Tent Assembly

I went camping recently, and when I pulled the tent out and unrolled it on the ground I realized that I had no footprint, no stakes, and no idea what I was doing.  It was a good thing the tent came with directions, even better the directions included images, but best of all I was camping with a girl scout and she knew exactly what she was doing.  It had been years since the last time I went camping, and then I just stood around while my parents assembled the tent.  For anyone else in a similar situation, here are some tips:

  1. Use a footprint.  It will help keep water from seeping through the tent, and it well help protect the tent from tears due to rocks, pinecones, branches, etc.
  2. Make sure you have a rainfly.
  3. Use a pole set that is shock-corded.

Find a spot to camp that is flat and make sure it’s relatively free of sharp objects and rocks that will poke into your back while you attempt to sleep, and if you have to, kick all sharp objects out of the way.  Scope out your surroundings and make sure that if the wind blows it won’t rip your tent around.  Also, make sure you aren’t under any loose branches that will fall on you, and ensure that your tent door is easy to access in case you have to get up in the middle of the night.

Lay your tent on the ground and set your poles out, usually the poles follow the seams on the tent.  At the corners of the tent there will be places to secure the poles.  Remember to attach the poles to the pole clips on your tent.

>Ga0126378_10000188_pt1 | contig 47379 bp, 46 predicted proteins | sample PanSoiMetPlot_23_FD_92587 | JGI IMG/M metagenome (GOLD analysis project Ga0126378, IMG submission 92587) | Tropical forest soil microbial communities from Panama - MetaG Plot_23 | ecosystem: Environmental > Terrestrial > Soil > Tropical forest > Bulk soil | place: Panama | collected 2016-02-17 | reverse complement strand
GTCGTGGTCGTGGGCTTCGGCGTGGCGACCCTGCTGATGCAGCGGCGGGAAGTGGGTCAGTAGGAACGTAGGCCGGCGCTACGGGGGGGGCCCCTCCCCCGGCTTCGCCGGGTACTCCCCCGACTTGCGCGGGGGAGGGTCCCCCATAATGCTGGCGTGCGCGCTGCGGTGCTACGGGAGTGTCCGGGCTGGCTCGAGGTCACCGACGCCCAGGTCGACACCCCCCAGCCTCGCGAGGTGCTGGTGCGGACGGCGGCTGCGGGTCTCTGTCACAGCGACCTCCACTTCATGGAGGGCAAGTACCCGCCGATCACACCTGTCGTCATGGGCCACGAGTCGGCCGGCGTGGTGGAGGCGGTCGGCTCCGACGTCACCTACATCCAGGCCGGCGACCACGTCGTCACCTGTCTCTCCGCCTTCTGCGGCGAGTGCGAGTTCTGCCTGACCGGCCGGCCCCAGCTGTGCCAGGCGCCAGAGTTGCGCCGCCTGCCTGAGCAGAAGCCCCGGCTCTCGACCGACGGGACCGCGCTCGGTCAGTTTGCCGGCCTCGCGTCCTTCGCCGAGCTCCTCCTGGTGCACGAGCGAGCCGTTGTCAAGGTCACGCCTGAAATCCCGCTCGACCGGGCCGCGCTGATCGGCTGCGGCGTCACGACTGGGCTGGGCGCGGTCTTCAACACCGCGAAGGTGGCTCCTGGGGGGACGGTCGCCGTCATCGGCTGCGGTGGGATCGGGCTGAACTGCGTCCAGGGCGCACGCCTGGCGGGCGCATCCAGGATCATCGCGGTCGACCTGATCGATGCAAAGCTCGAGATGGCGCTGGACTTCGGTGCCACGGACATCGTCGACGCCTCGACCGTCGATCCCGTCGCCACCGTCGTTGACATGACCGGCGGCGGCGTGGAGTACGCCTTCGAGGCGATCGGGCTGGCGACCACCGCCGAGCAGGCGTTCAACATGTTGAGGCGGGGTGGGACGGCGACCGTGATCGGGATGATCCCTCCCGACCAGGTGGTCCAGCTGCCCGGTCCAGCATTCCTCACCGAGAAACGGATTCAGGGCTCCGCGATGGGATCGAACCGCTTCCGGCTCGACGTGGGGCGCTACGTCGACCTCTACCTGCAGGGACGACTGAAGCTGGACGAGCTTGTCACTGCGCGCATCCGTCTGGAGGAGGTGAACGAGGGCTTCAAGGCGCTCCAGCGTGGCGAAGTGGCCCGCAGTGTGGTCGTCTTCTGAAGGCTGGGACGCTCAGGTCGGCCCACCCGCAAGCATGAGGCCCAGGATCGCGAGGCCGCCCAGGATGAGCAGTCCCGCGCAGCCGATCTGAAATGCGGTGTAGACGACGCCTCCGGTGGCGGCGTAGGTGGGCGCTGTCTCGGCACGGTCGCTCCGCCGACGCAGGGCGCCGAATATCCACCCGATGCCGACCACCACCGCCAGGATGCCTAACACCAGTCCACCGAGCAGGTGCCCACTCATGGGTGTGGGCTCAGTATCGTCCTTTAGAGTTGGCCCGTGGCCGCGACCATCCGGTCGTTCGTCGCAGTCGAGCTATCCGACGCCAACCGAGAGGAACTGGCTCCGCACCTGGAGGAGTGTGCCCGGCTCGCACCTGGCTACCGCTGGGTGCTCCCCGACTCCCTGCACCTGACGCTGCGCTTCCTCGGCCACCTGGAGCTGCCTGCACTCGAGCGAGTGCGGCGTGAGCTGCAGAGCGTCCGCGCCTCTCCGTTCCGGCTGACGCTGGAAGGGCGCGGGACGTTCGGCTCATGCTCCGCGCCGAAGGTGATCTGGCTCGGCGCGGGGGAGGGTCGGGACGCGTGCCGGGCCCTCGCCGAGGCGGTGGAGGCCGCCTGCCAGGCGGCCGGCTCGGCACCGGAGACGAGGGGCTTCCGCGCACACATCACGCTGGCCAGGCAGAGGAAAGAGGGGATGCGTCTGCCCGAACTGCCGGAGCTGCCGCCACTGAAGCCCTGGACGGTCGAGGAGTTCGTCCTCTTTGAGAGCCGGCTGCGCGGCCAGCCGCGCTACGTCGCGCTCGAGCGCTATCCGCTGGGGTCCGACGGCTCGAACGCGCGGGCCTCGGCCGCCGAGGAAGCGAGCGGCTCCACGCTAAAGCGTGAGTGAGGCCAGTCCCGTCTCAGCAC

Next, attach the rainfly.  Normally there are buckles at the corners of the tent to attach the fly to the body of the tent.  This way, if you open your vents water won’t get inside.

Inside your tent you can store gear in a gear loft that connects to the top, middle of the tent (if your tent comes with one).  Also, some tent doors will pack into a pocket or have a way to be secured to keep the door from getting dirty when it’s open.  Some even have jingle free zippers for a better night’s sleep.  If you have a mud mat, even better, it will keep the inside of your tent nearly spotless.  Some tents come with a vestibule where you can store some of your gear.

All of these cool features are worthless if you enter the backcountry without them, so before you ever leave home just double-check and make sure you have everything.  Don’t be like me.

If you need a tent for just yourself or even eight check out tents from Marmot, Big Agnes, The North Face, Kelty, Sierra Designs, Eureka, and Exped at RockyMountainTrail.Com.  We also carry tent accessories.

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